WRT geese & children: yes, geese are bullies, and when they see anything "their size" that is not another familiar goose, they will often go after it - especially small children! And during egg-laying season, even the most gentle hand-reared geese can get a bad case of "the crabby". I don't think that's a reason not to have geese, but if you don't have the energy to watch after all the time or the safe space for the youngsters to hang out before they're big enough to understand how to manage geese, then it's wise to wait. Oh, and that electric poultry netting gives a wicked shock - if you have children, keep them well away. There have been serious injuries to toddlers who've crawled into this kind of netting.

Last but not least, porch geese == poo-pocalypse. I have to spray my porch down most evenings. I'm fine with doing that - it fertilizes the flower beds - but it's Yet Another Task on the list of regular chores.

Good luck to you!
 
Kelly Smitherson
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Well, we have geese and four young children, aged 1 year to 9 years old.
When we first got the geese, they would mess with my 6 year old, the other kids showed them right off the bat who was boss, the 6 year old took a while to learn how to tell 'em - but a few weeks/months later, the geese have the run of the place, as do my kids, and they all get along fantastic. Geese can be bullies, but it was a good lesson for my kids to learn how to handle bullies. Some of kids figured it out right off the bat, but like my 6 year old, she needed more time, and the geese being bullies saw she was afraid and bullied harder. I remember when she finally figured it out. She was afraid, and asked me to get the geese away. I stood by her, and handed her a stick and told her to handle it. Now, you never hit a goose with a stick. That would be mean and no need. BUT a stick does make a small person look bigger. So they pointed their stick and the geese and yelled "GO ON!" as they advanced on the geese and made them back off. So, my 6 year old takes the stick, and says "I may be wearing my pretty ooo la la dress and my fancy click clack shoes, but I am still FIERCE! NOW GO ON! " and they of corse being bullies do turn tale when you confront them. I do not think this was a bad lesson for my kids to learn. Even my one year old will point her fat finger at them and tell em what she thinks. We all get along fine nearly all the time though.
Breeding season is another story, we still get along, but we modify the rules and space.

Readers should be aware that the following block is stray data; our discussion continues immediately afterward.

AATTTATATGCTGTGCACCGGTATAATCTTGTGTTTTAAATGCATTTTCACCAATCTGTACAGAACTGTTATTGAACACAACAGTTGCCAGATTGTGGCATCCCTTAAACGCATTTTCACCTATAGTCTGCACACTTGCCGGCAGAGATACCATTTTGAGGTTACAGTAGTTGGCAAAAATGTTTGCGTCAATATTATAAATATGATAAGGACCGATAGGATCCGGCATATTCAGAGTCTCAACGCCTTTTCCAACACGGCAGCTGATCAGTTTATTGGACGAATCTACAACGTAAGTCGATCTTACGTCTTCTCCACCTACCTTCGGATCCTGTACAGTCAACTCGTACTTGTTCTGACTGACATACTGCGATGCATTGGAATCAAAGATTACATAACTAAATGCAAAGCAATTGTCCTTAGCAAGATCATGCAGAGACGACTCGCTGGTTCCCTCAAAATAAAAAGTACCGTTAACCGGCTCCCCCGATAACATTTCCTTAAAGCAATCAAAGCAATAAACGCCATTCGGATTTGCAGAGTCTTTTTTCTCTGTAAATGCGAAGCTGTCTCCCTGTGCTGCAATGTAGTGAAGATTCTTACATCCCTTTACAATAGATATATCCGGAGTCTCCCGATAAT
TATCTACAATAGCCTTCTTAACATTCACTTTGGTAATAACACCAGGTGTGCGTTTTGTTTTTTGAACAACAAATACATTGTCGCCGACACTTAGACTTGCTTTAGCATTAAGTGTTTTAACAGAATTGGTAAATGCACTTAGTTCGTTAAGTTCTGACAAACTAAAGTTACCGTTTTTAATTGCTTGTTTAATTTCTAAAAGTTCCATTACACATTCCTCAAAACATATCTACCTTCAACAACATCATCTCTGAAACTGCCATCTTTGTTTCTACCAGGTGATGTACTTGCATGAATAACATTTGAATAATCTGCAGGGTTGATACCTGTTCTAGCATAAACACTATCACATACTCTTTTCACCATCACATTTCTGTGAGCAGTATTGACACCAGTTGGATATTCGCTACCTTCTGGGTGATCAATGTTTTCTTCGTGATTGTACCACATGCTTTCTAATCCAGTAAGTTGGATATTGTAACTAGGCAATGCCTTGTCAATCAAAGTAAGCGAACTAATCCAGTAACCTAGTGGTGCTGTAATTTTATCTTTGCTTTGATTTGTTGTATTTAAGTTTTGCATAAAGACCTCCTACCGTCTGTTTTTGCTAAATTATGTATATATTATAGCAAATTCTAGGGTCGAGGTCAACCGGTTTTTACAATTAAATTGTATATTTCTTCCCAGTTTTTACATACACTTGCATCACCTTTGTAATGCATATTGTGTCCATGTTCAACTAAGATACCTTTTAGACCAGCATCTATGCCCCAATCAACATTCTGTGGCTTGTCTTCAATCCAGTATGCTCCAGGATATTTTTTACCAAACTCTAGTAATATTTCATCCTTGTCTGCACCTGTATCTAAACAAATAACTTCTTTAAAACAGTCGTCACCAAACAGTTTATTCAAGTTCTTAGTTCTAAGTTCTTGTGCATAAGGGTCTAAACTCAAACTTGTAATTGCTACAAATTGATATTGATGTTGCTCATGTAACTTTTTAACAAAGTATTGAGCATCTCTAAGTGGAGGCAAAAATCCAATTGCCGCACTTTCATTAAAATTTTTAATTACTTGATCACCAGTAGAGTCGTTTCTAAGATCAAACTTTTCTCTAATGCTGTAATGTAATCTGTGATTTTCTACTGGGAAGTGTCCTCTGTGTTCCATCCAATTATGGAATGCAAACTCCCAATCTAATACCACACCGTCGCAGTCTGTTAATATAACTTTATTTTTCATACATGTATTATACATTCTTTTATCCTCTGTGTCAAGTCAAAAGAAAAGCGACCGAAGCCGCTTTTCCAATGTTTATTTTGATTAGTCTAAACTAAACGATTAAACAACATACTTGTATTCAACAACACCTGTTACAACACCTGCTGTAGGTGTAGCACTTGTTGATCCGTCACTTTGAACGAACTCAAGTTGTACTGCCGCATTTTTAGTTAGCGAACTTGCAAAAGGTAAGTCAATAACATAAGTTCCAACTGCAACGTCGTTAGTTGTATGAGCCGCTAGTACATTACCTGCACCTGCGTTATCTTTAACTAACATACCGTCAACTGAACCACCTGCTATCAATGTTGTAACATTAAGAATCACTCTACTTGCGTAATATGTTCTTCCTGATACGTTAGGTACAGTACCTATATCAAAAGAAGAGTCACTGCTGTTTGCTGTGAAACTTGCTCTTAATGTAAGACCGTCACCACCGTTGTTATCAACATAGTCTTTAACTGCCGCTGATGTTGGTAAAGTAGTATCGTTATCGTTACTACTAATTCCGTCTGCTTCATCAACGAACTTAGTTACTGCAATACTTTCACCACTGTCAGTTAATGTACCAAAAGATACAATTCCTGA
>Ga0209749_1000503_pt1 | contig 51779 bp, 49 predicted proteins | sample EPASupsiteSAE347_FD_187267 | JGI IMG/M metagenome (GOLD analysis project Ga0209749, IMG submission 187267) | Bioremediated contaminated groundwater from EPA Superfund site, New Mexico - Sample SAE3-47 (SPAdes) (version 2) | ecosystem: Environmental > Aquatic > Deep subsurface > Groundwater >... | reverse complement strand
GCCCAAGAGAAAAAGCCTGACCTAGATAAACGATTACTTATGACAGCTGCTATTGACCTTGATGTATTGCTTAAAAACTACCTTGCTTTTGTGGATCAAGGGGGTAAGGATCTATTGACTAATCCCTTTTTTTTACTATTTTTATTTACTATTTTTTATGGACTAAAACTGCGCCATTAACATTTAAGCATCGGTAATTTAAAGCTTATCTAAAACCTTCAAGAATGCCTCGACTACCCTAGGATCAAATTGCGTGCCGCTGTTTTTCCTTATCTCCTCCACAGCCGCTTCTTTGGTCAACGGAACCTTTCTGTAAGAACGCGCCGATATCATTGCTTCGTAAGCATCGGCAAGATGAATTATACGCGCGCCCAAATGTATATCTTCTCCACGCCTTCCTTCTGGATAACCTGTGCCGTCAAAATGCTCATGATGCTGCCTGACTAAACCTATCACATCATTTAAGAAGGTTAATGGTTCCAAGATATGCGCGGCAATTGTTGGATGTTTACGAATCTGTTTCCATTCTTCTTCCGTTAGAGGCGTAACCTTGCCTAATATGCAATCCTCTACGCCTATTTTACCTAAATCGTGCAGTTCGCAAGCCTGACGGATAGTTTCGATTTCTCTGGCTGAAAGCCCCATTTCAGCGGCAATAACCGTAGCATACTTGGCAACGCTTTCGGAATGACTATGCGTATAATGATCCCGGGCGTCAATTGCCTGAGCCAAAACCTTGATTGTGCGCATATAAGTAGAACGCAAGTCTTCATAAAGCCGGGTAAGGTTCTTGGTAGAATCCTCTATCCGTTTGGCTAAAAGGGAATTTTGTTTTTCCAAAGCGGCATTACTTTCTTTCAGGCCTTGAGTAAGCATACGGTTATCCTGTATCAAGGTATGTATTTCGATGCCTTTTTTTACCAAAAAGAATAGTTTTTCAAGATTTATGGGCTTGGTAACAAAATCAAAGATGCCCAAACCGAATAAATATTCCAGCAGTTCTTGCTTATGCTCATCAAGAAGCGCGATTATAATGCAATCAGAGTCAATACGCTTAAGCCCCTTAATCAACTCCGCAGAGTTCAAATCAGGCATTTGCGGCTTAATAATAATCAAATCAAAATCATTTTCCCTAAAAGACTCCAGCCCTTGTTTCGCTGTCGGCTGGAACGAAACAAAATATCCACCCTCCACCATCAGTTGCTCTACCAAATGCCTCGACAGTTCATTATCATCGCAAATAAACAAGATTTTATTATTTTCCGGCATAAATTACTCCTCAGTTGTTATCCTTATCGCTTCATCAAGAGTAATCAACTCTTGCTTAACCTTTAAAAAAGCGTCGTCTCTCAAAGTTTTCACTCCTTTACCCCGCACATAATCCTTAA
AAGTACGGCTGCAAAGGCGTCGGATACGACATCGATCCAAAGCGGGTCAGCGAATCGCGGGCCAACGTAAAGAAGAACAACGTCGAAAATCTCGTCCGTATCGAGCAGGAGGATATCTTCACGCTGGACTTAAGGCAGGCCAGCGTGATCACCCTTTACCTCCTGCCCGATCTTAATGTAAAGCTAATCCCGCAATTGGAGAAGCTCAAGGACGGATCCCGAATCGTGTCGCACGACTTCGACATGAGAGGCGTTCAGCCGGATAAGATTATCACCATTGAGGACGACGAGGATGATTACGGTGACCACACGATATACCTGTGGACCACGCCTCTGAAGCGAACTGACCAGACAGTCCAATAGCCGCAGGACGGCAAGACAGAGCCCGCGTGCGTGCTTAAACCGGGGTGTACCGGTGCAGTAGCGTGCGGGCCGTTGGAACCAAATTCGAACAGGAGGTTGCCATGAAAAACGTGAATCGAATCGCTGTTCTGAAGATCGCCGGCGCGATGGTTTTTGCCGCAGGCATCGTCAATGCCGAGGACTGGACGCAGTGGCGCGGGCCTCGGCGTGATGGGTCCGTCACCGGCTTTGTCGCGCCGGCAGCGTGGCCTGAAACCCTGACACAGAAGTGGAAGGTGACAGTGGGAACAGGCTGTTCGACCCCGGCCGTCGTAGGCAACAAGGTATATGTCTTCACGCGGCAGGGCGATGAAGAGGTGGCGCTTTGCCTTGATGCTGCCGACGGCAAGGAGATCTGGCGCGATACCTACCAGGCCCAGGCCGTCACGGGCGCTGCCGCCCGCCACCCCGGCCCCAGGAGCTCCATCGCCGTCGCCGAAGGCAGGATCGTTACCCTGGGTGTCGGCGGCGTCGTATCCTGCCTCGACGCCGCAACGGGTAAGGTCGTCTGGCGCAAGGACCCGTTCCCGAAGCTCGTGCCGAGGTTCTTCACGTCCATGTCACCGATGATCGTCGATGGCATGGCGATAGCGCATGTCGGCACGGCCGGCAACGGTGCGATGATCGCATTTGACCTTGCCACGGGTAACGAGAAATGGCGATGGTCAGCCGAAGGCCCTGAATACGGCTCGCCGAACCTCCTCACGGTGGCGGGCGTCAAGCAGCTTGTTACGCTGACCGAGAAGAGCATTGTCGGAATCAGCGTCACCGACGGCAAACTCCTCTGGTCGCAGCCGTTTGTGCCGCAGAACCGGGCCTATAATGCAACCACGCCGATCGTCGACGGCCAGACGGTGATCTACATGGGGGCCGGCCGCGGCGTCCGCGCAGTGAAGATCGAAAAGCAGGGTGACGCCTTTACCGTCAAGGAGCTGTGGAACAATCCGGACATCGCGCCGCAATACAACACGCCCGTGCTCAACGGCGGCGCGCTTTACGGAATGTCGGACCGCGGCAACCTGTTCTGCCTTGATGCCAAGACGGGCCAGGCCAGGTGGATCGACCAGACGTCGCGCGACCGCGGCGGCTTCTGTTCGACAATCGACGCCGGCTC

Geese are good watch dogs, but they also know the kids belong here.

If a hawk swoops low, the chickens run for cover, the geese run out yelling something like "what, you want to go hawk? bring it! right here, you feel lucky punk?!" My translation might be off, but they are very macho about standing off areal predators

net fencing- we have it for chickens and some other stock, but never used it with the geese, so sorry, can not answer there

the other thing worth mentioning is that my chickens, ducks and turkeys park out in front of the feed bin for a while each day, those geese go out and forage all day long, they cost me nothing. I put them in the barn at night and give them a cup of milk or a cup of something to show them I appreciate them coming in and working hard on our place. They are pleasant animals and easy keepers imo.
 
Thekla McDaniels
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d.a. vatalaro wrote:
Nina Jay wrote:
"Can I use electric netting with Ducks and Geese?
'We would not advise this form of fencing for ducks and geese.'


and then d.a. vatalaro wrote:

Interesting, I'd never read that before! We used electric poultry fencing for our geese and it worked well. We got our fence from Premiere One, and loved it. Premiere One's Poultry Page (I am not a shill, I promise

Yes, you do have to keep the fence area mown down to ensure the electricity doesn't get "grounded out". We'd take up the fence, mow the fenceline down, then put the fence back up. Every night, I'd walk the perimeter looking for weeds, twigs or other things that might be touching the fence. If I stayed mindful, all it took was a few scissor snips to keep up with initial re-growth, but after a few weeks, we'd need to mow again.
____________

And this is my part here: (still haven't figured out how to make the quote thing work)

I'm a little late to the party, but I too have used the premier1 electric fencing (for my goats) and find it to be good. I first heard of it here on permies.com, and I was not mislead.

About the weeds or grass touching the mesh and bleeding the charge away: When I bought my set up, I only bought one length of mesh. They say the "weed load" is factored in, and they rate the energizer I bought to power 6 times the length of mesh I bought. When I am not attentive, then the amount of charge going through goes from 8000 volts to 2000 volts, which is still enough to be important to the goats. I guess my point is, yes, it matters, but the people who built it are not imagining a world where the plants in the pasture do not grow, or that a farmer who just lives to mow under the fence line. Even in the rain, and with wet grass, today I was getting 8000 volts. They sell a handy thing to check that the electricity is getting through. I used it a lot when I was getting to know the materials and system, but now I trust it.